Thoughts from the Publisher’s Desk

Thoughts from the Publisher’s Desk

Contrary to media reports this week, it comes as no surprise to those who know Berlin that the beautiful Atlantic Hotel is vacant again. It has long been known current management was struggling to pay its bills and that sales were not up to par. For these reasons and others, it became painfully clear over the last year it was only a matter of time before there would be a change at the venerable hotel. It’s worth pointing out the hotel and Solstice, the restaurant inside, is featured in Chesapeake Life magazine this month. Nonetheless, it’s indeed sad to drive by it every day and see no sign of life. Although I think a change in management was inevitable, Berlin is not the same when the hotel is shut down. It’s the centerpiece of town and when you combine the venerable hotel and restaurant with the quality food, entertainment, special events and atmosphere offered at the neighboring Globe things are better in Berlin. Here’s to hoping the rumors are true and that an established Ocean City restaurant will be spreading its wings and coming to Berlin.

When Ocean City Councilman Joe Hall wrote a letter to the editor last month, there was little doubt it irked some of his colleagues. Some have been outspoken on their thoughts about the letter, which was distributed widely when it was released. It’s the first time we can remember any sitting elected official writing a letter to the editor since former Councilman Vince Gisriel’s days in office. The subject of the letter will be discussed at a Jan. 27 meeting, Hall announced this week. It will be interesting to see how Hall’s colleagues discuss this letter, the content of which can be summed up with this quote. Hall wrote, “I am personally motivated to reducing your city property tax bill this coming year. I do not feel that I have enough of my fellow council members’ support to achieve this ambitious goal. I am enlisting you to help me convince at least three other council members and the mayor to allow a tax cut 2 cents below the constant yield rate. We need this commitment to occur within weeks after the new year so that we can give our city manager the clear goal as to what we expect to receive when he presents the new budget coming this late winter.”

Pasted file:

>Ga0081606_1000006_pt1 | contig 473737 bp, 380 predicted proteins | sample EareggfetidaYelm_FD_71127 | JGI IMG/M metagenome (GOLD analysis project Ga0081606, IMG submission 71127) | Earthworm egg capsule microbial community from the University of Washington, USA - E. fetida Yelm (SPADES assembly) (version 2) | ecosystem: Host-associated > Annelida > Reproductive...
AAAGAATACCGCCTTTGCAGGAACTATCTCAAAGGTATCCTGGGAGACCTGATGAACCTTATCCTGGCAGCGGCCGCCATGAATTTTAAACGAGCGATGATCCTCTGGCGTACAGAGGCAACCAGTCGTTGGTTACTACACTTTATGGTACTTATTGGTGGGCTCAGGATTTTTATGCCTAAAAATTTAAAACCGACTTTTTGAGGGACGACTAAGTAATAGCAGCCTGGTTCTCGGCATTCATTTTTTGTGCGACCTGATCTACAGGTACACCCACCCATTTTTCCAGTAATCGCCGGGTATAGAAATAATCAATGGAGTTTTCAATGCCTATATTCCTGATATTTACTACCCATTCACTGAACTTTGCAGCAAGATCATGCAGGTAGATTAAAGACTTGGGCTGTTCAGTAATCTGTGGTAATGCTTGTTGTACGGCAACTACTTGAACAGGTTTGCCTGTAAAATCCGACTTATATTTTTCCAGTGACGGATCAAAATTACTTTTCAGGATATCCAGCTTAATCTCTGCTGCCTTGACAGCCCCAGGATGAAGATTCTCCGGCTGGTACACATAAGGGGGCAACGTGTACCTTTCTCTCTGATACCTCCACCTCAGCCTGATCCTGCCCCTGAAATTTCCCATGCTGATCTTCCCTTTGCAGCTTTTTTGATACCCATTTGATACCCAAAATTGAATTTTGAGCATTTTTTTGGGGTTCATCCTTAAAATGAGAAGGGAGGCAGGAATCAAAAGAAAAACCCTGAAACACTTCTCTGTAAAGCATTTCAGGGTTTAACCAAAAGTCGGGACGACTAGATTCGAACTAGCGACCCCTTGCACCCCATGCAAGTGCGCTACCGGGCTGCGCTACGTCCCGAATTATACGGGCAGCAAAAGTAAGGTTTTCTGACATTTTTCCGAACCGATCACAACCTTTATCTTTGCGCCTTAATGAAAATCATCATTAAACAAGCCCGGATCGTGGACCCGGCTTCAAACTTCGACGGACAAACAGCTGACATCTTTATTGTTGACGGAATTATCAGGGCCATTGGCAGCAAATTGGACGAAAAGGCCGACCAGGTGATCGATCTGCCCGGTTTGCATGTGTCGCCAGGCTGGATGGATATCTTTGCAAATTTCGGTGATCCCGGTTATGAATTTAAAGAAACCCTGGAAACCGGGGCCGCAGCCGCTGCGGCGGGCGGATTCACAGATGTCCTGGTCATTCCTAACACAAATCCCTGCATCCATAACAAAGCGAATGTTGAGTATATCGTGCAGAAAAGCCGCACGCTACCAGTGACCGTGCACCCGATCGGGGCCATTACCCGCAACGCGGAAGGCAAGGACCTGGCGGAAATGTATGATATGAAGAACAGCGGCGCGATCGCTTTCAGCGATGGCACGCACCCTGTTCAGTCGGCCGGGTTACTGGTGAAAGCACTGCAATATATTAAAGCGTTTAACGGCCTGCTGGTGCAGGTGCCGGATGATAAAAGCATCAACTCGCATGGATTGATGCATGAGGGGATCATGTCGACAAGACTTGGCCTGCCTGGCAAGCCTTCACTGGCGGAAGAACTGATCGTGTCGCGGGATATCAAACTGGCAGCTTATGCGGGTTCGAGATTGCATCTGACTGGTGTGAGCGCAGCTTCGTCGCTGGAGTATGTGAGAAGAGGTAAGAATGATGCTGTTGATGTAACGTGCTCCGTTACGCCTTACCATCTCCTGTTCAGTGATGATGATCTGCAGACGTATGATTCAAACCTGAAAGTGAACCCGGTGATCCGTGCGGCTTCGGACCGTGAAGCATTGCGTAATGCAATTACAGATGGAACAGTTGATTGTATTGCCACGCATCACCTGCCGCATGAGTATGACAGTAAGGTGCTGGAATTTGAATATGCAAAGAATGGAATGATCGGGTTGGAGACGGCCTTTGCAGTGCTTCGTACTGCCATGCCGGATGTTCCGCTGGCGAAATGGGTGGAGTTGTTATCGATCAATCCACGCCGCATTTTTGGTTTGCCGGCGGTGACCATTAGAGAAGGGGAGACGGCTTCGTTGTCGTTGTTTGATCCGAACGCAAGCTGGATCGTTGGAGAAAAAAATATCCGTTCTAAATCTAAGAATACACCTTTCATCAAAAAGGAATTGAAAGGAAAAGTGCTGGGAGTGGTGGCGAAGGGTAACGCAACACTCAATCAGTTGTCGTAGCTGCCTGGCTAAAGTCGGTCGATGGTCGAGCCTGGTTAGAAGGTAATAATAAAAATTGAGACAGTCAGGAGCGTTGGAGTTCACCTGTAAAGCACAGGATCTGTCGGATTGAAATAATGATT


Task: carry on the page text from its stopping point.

All the final demoflush crowd estimates have been computed for Ocean City, and they prove what most already know. As I have indicated in the past, I have no idea whether these numbers are an accurate reflection of how many people are actually in Ocean City at any given time. However, the demoflush estimates are a viable way to compare crowd sizes because the formula has not been altered over the years. That being said, it appears Ocean City saw its lowest year-round crowd totals since 1993 and recorded its lowest crowd totals from Memoriay Day-Labor Day since 1986. Courtesy of Ocean City Public Relations Director Donna Abbott, here’s a look at how 2008 stacked up over the last decade as well as the traditional summer season.

Annual Crowd Totals

2008: 7,866,091

2007: 8,151,132

2006: 8,239,349

2005: 8,165,703

2004: 8,012,299

2003: 8,004,608

2002: 8,360,627

2001: 8,129,750

2000: 8,405,824

1999: 7,944,872

Memorial Day-Labor Day

2008: 3,962,197

2007: 4,090,901

2006: 4,076,528

2005: 4,043,561

2004: 4,075,582

2003: 3,981,353

2002: 4,195,283

2001: 4,090,097

2000: 4,278,025

1999: 4,165,570

About The Author: Steven Green

Alternative Text

The writer has been with The Dispatch in various capacities since 1995, including serving as editor and publisher since 2004. His previous titles were managing editor, staff writer, sports editor, sales account manager and copy editor. Growing up in Salisbury before moving to Berlin, Green graduated from Worcester Preparatory School in 1993 and graduated from Loyola University Baltimore in 1997 with degrees in Communications (journalism concentration) and Political Science.